Food Substitutions to Help You Get Through Quarantine

woman shopping at grocery store with mask on; Food Substitutions to Help You Get Through Quarantine

Are you finding it difficult to get a few food staples? Don’t worry, we’ve got you. Dietitian Emma Rueth, UnityPoint Health, gives us ways to continue making our favorite recipes and get our protein, even though the grocery store shelves are sometimes bare. Plus, three expert tips on freezing that will make your supplies last longer.

Here’s What to Use as an Egg Substitute

If you run out of eggs, or you simply can’t get any from your grocery store, here are three egg substitute options to try.

  • Flaxseed or chia seed. To replace one egg, whisk together one tablespoon of chia or ground flaxseed with three tablespoons of water until fully absorbed and thickened. It may cause a heavier product, so this option is best in pancakes, waffles, muffins, breads and cookies.
  • Applesauce. Apple sauce can work in place of eggs in baked goods recipes, too. To swap out an egg, use ¼ cup of applesauce for every egg.
  • Egg replacement powder. Look for this in the allergy-free section. Follow manufacturer’s instructions for use.

“If it’s scrambled eggs you’re craving, firm or extra-firm tofu is a good replacement. Just drain and crumble your tofu and add a few of your favorite spices to make a protein-filled meal,” Rueth says.

How to Substitute Baking Powder for Baking Soda & Vice Versa

If you have baking soda, you can use this to make a baking powder substitute by combining one-part baking soda with two parts cream of tartar and one-part corn starch. If you only have baking powder, you should be able to replace baking soda in a recipe by tripling the amount of baking powder. Here are examples:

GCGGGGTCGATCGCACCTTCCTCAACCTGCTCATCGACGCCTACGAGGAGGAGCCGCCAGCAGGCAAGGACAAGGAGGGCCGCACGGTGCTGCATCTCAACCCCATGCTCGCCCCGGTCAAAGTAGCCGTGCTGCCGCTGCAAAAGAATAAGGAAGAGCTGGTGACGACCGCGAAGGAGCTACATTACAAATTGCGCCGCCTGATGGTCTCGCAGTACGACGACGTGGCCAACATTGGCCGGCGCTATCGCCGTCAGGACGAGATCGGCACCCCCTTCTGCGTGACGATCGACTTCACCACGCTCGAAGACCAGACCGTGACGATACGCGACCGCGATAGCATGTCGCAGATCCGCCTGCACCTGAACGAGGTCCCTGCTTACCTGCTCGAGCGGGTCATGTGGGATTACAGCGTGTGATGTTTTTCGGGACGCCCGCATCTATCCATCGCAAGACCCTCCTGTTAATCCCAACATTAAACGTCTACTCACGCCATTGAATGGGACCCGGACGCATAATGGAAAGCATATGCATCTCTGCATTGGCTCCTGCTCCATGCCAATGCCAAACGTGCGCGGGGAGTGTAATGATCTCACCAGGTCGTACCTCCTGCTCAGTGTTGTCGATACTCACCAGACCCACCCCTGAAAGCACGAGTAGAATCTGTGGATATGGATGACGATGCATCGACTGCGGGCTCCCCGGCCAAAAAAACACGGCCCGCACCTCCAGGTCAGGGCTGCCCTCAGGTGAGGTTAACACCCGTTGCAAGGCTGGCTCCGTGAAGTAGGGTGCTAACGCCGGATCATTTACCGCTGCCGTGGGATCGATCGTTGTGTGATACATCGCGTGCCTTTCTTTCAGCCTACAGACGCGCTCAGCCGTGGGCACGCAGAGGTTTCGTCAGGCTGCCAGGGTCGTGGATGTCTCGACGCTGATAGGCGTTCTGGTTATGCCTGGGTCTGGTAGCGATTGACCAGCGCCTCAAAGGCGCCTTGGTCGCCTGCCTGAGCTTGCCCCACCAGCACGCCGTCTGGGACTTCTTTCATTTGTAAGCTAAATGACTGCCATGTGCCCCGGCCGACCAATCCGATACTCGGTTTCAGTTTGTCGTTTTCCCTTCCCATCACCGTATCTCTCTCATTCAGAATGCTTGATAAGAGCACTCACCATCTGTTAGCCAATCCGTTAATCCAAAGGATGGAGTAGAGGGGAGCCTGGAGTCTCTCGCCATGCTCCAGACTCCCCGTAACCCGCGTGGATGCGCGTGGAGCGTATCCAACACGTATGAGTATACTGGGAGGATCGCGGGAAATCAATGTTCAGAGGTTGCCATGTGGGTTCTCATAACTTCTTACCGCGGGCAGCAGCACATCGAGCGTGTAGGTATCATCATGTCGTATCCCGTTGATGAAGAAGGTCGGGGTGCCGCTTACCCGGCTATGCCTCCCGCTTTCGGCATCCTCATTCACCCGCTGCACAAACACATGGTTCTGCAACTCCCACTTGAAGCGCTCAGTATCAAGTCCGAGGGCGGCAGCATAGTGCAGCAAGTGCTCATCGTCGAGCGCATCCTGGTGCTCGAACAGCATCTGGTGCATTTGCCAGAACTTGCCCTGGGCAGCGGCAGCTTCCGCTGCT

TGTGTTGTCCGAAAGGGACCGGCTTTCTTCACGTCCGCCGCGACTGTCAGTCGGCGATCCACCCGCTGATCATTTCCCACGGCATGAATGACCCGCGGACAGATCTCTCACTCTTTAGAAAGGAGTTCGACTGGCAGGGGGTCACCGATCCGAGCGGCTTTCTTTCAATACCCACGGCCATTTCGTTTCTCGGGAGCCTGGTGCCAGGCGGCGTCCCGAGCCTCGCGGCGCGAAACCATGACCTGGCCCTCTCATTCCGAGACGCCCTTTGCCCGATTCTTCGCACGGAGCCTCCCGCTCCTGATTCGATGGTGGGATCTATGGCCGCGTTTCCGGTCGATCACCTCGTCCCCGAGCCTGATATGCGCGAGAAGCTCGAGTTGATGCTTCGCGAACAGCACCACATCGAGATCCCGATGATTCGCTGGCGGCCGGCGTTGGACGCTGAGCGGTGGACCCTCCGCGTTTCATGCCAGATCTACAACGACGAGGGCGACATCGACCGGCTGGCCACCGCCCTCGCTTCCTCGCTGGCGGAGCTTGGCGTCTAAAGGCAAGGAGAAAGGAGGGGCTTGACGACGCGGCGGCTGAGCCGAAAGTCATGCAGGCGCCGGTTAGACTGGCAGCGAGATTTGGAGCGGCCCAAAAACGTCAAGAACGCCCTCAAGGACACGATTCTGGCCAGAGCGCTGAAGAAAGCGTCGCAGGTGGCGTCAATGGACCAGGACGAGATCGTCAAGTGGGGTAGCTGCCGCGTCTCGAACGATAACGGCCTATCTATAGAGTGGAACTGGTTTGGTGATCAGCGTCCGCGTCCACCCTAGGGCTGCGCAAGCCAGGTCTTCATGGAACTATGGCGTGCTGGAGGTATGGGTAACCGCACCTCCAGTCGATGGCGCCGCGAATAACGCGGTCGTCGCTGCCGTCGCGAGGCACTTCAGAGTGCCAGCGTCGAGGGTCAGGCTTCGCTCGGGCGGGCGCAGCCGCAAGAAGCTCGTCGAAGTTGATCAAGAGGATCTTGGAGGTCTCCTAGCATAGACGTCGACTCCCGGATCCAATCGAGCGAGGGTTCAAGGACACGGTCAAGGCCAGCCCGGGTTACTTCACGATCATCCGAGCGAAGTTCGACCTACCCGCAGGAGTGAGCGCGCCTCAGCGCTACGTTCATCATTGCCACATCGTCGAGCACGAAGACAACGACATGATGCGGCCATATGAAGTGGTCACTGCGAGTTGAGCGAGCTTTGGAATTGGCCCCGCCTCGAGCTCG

• 1 teaspoon baking powder = ¼ teaspoon baking soda + ½ teaspoon cream of tartar + ¼ teaspoon cornstarch
  • 1 teaspoon baking soda = 3 teaspoons of baking powder

Make Your Own Healthy & Easy Homemade Pizza

Frozen pizza is a hot item during this quarantine. If you can’t get your hands on your favorite kind, don’t sweat it. Rueth says making pizza at home can be a cheaper, healthier option than traditional frozen pizza – especially when it comes to sodium content.

“You can make pizza with almost anything. Try naan, pita, English muffins, bagels, sliced bread, eggplant rounds, zucchini slices and more. You can also try making pizza dough at home with flour and instant yeast,” Rueth says.

For topping, Rueth suggests pasta sauce to replace pizza sauce. You could also try pesto, sliced tomatoes or tomato paste cooked with some water (to thin it) and spices. Get creative with your toppings. Use whatever cheese and other toppings you have handy. Even diced cheese sticks would work.

Try These Options for Meat Substitutes

Remember, dried or canned beans and legumes are great, shelf-stable protein substitutes for meat. 

“Purchase canned beans, rinse them and throw them into your soups, stews, salads, etc. I like to use lentils to replace ground meat in recipes like Shepard’s pie. You can also buy dried beans, like chickpeas and black beans, to make in your instant pot, slow cooker or on the stove,” Rueth says.

Need a Rice Substitute? – Don’t Sweat it!

Quinoa, millet, farro and even oats are all whole grains that could replace brown rice in recipes and nutrition.

“If you are looking for a lower carbohydrate option, try purchasing cauliflower rice (also known as “crumbles”) or making your own by lightly pulsing cauliflower in a food processor,” Rueth says.

Make the Freezer Your Friend

If you’re someone who used to visit the grocery store a couple times a week to grab odds and ends, you’re probably experiencing a change in routine. Rueth suggests a few ways to make the freezer your friend.

  • Freeze milk. Make sure to pour some-to-half of a gallon into another container, since milk will expand when frozen and break the plastic. Just thaw in the fridge when ready.
  • Freeze bread. Toss your whole wheat bread into the freezer to extend the shelf life. Pre-sliced bread usually freezes best. It’s easy to grab one or two slices from the freezer and pop them in the toaster.
  • Freeze fruit. If your stash of fruit starts to wilt, pop it in the freezer. You can always use those berries in recipes later. Buying frozen fruit is also a good option. Frozen fruit is just as healthy and fresh.

Try These Quarantine Recipes

Whether you’re trying to make quick snacks or looking for healthy recipes to make from pantry staples – Rueth identifies some of her go-to recipes from the blogs of fellow registered dietitians.


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